Statistical analysis

Microfilarial counts were expressed as Mf/mL and log transformed after adding 1, and geometric mean values (GM) were used as measures of central tendency to normalize the results. Baseline sample characteristics between individuals infected or uninfected with LF and the impact of treatment of Mf and worm nests were compared using the chi-squared test or the Mann-Whitney test using GraphPad Prism, version 6. For the analysis of the impact of treatment on the inactivation of worm nests, only men who had detectable worm nests at baseline were included. For the sample size calculation we used methods as previously described [14]. We wanted to observe less than 50% difference in clearance of drugs between LF-infected and uninfected individuals. Considering a variance of ALB-OX (the most variable of the drugs [6]) of approximately 50% from the mean, with an alpha = 0.05 and power = 0.8, the number of participants required would be 20–24 per study population. The PK parameters were determined by noncompartmental analysis using Phoenix WinNonlin version 6.3 (Pharsight Corporation, CA, USA). For analytes that did not have at least eight calculated values, the mean and standard deviation were not calculated. Where R2adj was <0.85, this parameter was reported as NE (not estimated). Total drug exposure up to the last measured concentration (AUC0-last) was calculated using the linear trapezoidal method for ascending concentrations and the logarithmic trapezoidal method for descending concentrations. The AUC0-last was defined as the area under the concentration-time curve from the time of dose until the last concentration above lower limit of quantitation. Area under the concentration-time curve from 0 to infinity (AUC0-inf) was calculated using the formula AUC0-t + C(last) / Kel, where C(last) is the last quantifiable concentration. Half-life (t1/2) was calculated using the formula ln(2)/ Kel. Maximum concentration (Cmax) and time to reach maximum concentration (Tmax) were taken directly from the observed data. Apparent volume of distribution (Vz/F) was calculated as dose/(Kel *AUC0-inf) and apparent clearance (CL/F) calculated as dose/AUC0-inf, according to standard procedures.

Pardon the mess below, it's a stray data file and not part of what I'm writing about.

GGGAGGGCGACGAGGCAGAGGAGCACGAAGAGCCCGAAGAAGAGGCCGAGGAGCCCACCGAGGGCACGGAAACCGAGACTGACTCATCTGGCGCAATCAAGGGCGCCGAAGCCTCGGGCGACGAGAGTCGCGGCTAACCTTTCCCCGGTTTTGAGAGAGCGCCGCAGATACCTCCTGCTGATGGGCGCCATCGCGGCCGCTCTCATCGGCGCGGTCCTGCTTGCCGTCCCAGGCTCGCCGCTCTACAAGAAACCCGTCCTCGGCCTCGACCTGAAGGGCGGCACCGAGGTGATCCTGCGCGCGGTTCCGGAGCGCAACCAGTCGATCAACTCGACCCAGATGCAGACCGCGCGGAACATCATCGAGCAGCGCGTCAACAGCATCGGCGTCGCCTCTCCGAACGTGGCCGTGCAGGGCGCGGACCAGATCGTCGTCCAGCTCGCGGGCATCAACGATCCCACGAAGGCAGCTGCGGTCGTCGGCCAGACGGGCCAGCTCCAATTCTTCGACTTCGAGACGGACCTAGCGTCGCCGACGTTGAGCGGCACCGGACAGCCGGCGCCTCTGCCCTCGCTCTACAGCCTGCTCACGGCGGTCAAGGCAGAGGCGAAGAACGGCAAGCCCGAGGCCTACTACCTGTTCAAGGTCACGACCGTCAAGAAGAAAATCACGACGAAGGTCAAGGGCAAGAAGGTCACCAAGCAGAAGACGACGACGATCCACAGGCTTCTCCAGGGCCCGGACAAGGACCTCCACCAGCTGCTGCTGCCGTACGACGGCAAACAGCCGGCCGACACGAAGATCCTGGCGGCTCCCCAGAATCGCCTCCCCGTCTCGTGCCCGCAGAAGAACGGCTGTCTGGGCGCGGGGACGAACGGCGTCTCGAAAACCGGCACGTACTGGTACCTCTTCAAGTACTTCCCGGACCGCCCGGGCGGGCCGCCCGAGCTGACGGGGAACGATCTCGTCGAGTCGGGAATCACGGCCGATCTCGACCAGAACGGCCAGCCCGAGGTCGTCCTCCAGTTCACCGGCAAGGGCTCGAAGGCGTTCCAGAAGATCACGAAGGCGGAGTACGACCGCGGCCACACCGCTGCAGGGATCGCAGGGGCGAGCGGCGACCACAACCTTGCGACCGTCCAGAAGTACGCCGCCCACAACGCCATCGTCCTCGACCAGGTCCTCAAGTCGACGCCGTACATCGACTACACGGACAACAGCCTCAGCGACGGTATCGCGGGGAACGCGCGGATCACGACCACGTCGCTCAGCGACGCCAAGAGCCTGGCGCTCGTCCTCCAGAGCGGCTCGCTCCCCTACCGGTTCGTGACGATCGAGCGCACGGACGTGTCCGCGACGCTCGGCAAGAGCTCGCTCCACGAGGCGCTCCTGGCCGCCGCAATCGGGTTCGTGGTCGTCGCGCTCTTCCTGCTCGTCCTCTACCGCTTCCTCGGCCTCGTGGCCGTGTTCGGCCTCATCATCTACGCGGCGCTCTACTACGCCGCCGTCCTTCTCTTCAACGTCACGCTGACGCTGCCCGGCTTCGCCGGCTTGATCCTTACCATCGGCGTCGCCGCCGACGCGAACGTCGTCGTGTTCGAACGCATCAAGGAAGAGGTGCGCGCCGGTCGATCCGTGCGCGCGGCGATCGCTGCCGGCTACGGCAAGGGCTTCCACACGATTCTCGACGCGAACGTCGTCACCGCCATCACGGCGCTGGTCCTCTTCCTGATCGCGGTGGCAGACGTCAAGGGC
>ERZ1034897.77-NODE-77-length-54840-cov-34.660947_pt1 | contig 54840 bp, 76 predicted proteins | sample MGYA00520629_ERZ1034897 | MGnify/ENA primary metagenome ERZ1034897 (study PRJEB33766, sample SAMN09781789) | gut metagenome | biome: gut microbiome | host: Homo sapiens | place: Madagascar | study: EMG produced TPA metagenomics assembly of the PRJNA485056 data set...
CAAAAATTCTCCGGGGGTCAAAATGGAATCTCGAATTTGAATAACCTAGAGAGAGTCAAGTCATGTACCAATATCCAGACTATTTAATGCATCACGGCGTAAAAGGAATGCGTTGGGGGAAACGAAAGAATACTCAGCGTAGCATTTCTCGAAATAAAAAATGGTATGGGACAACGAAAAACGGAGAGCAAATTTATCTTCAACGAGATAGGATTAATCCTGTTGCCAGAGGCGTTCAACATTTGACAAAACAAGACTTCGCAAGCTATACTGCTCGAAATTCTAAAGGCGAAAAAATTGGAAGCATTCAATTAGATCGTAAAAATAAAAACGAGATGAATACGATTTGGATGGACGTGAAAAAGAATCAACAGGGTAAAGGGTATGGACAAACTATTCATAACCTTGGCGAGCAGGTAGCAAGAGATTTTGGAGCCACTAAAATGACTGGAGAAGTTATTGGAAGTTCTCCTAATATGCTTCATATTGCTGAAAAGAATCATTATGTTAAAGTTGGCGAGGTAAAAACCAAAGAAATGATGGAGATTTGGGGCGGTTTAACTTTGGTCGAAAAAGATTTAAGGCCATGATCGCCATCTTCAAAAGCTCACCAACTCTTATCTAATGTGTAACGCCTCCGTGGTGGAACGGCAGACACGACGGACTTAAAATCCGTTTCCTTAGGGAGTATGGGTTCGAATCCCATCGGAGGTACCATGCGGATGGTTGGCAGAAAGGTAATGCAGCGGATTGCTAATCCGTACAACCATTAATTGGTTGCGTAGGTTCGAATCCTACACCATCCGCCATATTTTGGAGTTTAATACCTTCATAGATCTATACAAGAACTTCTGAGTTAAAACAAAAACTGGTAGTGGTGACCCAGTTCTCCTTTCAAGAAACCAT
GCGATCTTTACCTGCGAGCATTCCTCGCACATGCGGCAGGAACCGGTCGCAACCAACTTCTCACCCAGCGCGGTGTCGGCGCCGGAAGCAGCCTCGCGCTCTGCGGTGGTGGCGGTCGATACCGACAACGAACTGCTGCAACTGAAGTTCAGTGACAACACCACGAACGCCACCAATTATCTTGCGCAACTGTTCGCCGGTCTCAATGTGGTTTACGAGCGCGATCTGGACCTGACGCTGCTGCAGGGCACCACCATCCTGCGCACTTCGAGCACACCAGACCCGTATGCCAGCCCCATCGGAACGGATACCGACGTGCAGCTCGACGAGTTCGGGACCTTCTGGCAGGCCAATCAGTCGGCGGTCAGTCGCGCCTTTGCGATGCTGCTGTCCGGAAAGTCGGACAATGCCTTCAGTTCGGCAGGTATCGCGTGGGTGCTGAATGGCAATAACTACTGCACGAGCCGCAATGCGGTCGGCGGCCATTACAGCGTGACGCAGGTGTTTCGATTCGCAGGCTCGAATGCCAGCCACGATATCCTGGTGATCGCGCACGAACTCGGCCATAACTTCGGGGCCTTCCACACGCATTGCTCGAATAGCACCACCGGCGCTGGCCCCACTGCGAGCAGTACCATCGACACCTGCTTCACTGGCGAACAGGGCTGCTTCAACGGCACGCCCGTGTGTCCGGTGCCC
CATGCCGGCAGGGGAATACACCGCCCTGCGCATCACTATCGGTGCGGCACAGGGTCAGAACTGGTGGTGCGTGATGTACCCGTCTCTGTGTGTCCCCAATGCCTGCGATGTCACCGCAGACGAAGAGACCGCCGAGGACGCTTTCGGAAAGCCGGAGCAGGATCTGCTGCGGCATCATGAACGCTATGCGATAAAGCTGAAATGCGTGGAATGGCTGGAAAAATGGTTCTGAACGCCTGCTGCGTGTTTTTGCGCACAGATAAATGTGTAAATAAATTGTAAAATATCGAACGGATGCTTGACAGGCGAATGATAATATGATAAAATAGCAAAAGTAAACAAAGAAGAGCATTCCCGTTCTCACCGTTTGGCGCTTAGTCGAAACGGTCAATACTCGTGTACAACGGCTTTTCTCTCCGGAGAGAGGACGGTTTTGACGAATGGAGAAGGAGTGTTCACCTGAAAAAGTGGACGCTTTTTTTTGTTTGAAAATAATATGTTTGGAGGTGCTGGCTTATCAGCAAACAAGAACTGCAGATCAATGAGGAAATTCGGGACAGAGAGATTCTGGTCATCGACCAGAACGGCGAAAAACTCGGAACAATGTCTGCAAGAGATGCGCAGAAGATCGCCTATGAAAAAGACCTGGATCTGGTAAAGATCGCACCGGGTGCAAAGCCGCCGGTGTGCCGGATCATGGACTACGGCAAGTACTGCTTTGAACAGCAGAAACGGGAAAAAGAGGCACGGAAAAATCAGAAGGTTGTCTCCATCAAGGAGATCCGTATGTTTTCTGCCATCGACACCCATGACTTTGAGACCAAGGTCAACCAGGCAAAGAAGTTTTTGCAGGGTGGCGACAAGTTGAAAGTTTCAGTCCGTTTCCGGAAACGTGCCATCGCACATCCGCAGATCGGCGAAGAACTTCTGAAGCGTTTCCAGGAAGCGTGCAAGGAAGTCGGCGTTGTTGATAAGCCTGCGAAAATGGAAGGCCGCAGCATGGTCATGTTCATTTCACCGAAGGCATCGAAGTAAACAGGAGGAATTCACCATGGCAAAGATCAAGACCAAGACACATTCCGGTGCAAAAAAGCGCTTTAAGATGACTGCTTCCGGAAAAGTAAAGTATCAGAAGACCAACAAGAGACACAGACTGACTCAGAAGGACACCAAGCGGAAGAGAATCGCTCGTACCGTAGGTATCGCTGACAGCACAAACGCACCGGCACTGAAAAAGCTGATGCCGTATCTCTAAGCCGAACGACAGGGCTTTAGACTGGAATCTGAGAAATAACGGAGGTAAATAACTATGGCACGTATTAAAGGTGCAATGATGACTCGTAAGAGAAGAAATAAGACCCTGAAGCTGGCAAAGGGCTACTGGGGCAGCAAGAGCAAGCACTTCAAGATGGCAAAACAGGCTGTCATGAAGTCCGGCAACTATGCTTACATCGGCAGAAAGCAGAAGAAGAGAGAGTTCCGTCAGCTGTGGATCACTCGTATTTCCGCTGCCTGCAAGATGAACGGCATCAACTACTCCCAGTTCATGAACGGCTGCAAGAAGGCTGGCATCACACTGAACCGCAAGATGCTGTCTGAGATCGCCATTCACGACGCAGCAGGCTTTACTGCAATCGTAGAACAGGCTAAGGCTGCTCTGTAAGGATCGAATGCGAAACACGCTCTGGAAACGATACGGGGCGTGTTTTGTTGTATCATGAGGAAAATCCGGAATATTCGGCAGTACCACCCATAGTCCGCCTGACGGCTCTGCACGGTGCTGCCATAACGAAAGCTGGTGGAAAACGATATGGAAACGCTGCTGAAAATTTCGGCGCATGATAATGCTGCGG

PK estimate comparisons between uninfected and infected participants were performed using the Kruskal-Wallis test using the JMP software version 13 (Cary, NC, USA).


Study population

Screening of 1,534 adults yielded 70 eligible individuals, with 36 LF-infected (FTS+, Mf+) and 34 uninfected (FTS-, Mf-). These individuals then underwent full screening (Fig 1). Three participants were excluded due to evidence of onchocerciasis infection and one individual was excluded because of elevated creatinine. Excluded participants were treated with IVM + ALB and returned to their village. Ten participants initially treated in the LF-uninfected (FTS-) group were subsequently found to be LF-infected based on repeated examination of plasma with FTS assay and excluded from subsequent analysis per protocol. Baseline demographics were similar in the two groups (Table 1). Thirty-two (57%) of all participants were men. One year following treatment, 31 of 32 (97%) infected and 22 of 24 (92%) uninfected participants were re-examined for the presence of LF infection (FTS, Mf, and ultrasound in males). The three individuals not examined had all moved from the area. Two uninfected men seen at follow-up did not have a repeat ultrasound.

Fig 1. Screening, enrollment, PK study, and one-year follow-up to assess drug efficacy.